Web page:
Cave crickets are omnivores.  In captivity they will eat almost anything a human will.  In the wild, they feed mostly on plant material, but will consume other insects or even dead animals.  Cannibalism can be rife in high-density populations.

I plan keeping this one for a few days.

Summer Songs and Beetlemania

17 Sep

The height of summer has passed but the heat and humidity continue.  Still, the evenings have become cooler and pleasant, and there are a few other signs of the changing of the seasons.


In Japan, you can actually hear the shift from mid-summer to early autumn.  Cicadas – possibly the noisiest insect on the planet – are active at different times, depending on the species.

Nymphs ready to metamorphose into adult insects emerge from the soil, climb a convenient tree (or sometimes wall or even telephone pole), split their carapace down the back, and emerge as adults.  They live for just a few weeks at most – conventional folklore has this at one week.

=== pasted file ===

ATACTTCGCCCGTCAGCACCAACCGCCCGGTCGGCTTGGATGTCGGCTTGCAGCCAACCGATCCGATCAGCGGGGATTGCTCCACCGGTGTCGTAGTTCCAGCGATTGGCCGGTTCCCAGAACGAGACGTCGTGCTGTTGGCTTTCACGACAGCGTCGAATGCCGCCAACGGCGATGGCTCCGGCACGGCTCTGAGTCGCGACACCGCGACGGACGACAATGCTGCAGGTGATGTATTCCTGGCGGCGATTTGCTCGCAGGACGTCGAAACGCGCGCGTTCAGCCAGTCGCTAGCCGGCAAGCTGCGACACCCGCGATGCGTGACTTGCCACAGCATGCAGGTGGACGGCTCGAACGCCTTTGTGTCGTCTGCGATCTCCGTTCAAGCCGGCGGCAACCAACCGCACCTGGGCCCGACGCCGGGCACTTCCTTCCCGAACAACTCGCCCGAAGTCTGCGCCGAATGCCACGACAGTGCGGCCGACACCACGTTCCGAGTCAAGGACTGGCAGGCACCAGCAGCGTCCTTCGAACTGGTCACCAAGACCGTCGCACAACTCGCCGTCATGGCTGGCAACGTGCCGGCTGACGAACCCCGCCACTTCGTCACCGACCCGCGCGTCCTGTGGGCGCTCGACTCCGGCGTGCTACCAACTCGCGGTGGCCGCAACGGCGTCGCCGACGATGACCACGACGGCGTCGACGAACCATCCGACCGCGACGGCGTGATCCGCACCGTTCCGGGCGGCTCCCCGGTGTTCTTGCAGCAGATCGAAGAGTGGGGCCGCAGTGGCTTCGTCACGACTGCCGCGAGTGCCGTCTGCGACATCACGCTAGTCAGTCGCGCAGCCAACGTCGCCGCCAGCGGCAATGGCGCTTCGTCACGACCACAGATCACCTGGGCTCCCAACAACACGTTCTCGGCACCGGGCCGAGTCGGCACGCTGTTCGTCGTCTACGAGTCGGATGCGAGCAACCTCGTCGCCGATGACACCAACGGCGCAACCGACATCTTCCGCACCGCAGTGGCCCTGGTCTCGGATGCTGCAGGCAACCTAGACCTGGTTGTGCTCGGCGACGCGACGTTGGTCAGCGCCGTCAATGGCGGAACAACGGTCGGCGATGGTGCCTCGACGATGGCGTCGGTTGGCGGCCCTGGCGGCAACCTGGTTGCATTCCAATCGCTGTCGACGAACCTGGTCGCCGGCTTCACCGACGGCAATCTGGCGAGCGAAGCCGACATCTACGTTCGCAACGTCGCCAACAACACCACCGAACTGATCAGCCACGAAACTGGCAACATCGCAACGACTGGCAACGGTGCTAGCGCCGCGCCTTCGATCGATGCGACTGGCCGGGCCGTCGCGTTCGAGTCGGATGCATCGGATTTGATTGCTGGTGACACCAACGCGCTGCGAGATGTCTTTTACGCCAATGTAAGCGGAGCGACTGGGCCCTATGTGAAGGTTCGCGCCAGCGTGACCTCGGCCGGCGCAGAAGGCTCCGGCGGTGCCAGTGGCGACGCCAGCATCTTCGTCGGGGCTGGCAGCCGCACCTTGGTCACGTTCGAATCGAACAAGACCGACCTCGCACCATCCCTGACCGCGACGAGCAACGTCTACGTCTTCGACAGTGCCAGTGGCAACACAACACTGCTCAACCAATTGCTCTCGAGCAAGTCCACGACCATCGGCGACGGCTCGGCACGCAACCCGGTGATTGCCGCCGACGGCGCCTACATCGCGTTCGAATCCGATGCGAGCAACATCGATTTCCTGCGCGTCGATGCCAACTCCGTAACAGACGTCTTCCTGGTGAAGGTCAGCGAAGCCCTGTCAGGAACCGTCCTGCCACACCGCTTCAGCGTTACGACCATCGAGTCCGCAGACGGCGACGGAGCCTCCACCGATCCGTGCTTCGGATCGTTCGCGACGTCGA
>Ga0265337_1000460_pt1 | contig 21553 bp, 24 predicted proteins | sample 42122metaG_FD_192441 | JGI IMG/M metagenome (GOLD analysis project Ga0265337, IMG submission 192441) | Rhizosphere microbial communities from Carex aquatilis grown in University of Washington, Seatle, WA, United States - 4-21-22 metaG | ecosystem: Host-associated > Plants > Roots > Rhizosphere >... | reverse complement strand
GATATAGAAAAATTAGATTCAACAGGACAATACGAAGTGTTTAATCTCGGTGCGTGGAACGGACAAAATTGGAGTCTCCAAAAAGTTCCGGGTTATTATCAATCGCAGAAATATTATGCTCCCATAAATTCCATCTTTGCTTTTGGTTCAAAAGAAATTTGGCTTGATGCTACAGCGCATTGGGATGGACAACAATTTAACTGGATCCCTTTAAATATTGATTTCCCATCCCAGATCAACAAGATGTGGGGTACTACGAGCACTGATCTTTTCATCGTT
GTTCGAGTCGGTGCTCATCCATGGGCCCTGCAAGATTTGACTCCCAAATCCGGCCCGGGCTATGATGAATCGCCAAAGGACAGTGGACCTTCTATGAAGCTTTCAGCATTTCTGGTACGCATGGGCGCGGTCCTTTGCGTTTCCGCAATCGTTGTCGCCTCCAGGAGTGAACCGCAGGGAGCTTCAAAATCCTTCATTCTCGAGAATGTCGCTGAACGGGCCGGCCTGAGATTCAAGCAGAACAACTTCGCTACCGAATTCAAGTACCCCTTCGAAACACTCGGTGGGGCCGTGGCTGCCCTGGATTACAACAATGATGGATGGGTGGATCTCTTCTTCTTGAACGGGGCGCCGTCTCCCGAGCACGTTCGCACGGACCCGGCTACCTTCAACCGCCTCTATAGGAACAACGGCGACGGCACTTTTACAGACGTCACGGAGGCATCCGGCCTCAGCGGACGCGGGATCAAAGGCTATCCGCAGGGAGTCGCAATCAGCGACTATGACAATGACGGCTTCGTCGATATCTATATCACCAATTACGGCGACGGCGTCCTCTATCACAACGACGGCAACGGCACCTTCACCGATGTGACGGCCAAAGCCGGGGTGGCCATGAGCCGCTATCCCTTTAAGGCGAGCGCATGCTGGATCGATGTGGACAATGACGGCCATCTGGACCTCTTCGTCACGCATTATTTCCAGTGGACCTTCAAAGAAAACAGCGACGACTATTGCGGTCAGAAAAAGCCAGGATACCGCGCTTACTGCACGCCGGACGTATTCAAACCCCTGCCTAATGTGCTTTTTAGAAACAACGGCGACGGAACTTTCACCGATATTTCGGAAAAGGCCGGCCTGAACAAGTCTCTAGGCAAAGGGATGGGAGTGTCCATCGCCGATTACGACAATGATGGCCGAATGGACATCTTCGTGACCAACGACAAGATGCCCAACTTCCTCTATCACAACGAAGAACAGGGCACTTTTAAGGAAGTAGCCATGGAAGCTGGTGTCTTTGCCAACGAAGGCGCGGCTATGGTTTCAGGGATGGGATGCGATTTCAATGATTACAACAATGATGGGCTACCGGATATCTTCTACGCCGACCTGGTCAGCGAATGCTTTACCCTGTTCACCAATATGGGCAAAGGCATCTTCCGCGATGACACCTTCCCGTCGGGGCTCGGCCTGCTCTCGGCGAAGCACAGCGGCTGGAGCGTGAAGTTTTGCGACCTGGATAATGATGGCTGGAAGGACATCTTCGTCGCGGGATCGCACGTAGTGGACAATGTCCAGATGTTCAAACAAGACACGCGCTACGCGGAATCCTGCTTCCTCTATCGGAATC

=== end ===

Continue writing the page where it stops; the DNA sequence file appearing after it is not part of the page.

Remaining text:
Different cicada species have different songs, so the most numerous species at any given time is the one most heard.  For example, the species Cryptotympana facialis, known as kumazemi (熊蝉), is most common during the hottest part of August, whereas the large brown cicada (Graptopsaltria nigrofuscata) or aburazemi (油蝉) and Meimuna opalifera, otherwise known as tsukutsukuboshi (つくつく法師 or 寒蝉) are the predominant singers now.


Cicadas provide hours of fun for school boys, who idle away summer holiday time catching them, sometimes for school research projects.  Being able to identify different species of cicada is a source of pride for fathers, although kids are becoming less and less interested in cicadas and more interested in pokemon.



Two other insects receive celebrity status during the summmer holidays – stag beetles and rhinoceros beetles.  On summer evenings, it is not unusual to see small groups of boys or father and son pairs treck into local groves and around shrines, insect cages in hand, looking for these beetles.

Pitting males against each other is a time-honoured tradition, although in recent years breeding has become more fashionable – and I think it is much better than city kids just buying beetles.  Believe it or not, home centres, pet shops and even department stores sell beetles.